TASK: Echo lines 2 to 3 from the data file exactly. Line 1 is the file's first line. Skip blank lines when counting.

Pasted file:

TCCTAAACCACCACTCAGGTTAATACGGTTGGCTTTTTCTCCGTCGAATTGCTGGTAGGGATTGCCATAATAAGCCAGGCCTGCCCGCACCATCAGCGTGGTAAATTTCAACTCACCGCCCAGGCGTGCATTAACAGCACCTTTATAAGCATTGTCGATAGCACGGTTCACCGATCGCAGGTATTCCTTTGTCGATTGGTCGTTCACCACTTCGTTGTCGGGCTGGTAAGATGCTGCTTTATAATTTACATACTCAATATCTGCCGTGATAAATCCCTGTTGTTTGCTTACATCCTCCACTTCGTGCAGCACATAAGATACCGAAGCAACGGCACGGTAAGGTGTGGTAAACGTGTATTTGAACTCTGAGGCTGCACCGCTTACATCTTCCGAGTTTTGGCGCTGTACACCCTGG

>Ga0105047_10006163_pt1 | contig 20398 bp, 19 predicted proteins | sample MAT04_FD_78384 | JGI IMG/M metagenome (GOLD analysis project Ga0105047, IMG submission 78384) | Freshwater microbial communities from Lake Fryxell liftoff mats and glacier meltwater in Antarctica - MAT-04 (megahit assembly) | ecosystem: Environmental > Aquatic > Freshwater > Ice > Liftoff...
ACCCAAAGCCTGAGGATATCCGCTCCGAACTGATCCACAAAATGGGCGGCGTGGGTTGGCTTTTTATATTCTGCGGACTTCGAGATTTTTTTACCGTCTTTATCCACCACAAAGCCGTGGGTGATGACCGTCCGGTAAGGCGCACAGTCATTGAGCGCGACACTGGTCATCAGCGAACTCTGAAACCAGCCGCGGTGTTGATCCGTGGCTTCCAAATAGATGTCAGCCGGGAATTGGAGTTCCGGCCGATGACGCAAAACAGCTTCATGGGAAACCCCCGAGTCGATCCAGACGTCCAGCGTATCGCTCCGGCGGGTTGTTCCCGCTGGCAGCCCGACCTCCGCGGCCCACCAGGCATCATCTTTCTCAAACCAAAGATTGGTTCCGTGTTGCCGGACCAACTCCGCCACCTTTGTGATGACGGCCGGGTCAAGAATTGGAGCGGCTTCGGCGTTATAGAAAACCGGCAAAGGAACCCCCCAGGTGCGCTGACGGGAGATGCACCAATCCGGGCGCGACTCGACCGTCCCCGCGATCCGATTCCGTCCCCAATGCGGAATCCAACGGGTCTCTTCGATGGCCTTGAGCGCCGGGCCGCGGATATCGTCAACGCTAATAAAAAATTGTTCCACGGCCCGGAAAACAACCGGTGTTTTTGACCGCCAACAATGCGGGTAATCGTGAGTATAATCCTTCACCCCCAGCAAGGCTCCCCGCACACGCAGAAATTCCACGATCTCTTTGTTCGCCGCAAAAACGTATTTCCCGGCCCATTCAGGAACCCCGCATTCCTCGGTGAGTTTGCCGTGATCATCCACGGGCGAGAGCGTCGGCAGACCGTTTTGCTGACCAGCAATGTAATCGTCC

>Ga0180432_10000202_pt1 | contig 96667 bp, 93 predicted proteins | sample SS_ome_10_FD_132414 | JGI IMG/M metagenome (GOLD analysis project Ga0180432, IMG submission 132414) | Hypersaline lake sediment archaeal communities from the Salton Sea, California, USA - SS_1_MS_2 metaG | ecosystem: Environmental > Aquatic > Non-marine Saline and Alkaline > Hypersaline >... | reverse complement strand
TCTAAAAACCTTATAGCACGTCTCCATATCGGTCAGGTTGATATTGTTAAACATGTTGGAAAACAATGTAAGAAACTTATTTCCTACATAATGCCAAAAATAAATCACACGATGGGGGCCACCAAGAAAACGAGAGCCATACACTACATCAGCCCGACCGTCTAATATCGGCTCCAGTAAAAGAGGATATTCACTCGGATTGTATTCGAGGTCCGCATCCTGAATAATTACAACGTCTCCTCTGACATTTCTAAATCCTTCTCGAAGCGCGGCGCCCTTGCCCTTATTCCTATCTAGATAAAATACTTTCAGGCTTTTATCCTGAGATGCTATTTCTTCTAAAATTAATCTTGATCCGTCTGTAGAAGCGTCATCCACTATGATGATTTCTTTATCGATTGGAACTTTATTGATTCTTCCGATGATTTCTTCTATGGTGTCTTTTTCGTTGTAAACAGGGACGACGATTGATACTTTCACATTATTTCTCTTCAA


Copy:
>Ga0105047_10006163_pt1 | contig 20398 bp, 19 predicted proteins | sample MAT04_FD_78384 | JGI IMG/M metagenome (GOLD analysis project Ga0105047, IMG submission 78384) | Freshwater microbial communities from Lake Fryxell liftoff mats and glacier meltwater in Antarctica - MAT-04 (megahit assembly) | ecosystem: Environmental > Aquatic > Freshwater > Ice > Liftoff...
ACCCAAAGCCTGAGGATATCCGCTCCGAACTGATCCACAAAATGGGCGGCGTGGGTTGGCTTTTTATATTCTGCGGACTTCGAGATTTTTTTACCGTCTTTATCCACCACAAAGCCGTGGGTGATGACCGTCCGGTAAGGCGCACAGTCATTGAGCGCGACACTGGTCATCAGCGAACTCTGAAACCAGCCGCGGTGTTGATCCGTGGCTTCCAAATAGATGTCAGCCGGGAATTGGAGTTCCGGCCGATGACGCAAAACAGCTTCATGGGAAACCCCCGAGTCGATCCAGACGTCCAGCGTATCGCTCCGGCGGGTTGTTCCCGCTGGCAGCCCGACCTCCGCGGCCCACCAGGCATCATCTTTCTCAAACCAAAGATTGGTTCCGTGTTGCCGGACCAACTCCGCCACCTTTGTGATGACGGCCGGGTCAAGAATTGGAGCGGCTTCGGCGTTATAGAAAACCGGCAAAGGAACCCCCCAGGTGCGCTGACGGGAGATGCACCAATCCGGGCGCGACTCGACCGTCCCCGCGATCCGATTCCGTCCCCAATGCGGAATCCAACGGGTCTCTTCGATGGCCTTGAGCGCCGGGCCGCGGATATCGTCAACGCTAATAAAAAATTGTTCCACGGCCCGGAAAACAACCGGTGTTTTTGACCGCCAACAATGCGGGTAATCGTGAGTATAATCCTTCACCCCCAGCAAGGCTCCCCGCACACGCAGAAATTCCACGATCTCTTTGTTCGCCGCAAAAACGTATTTCCCGGCCCATTCAGGAACCCCGCATTCCTCGGTGAGTTTGCCGTGATCATCCACGGGCGAGAGCGTCGGCAGACCGTTTTGCTGACCAGCAATGTAATCGTCC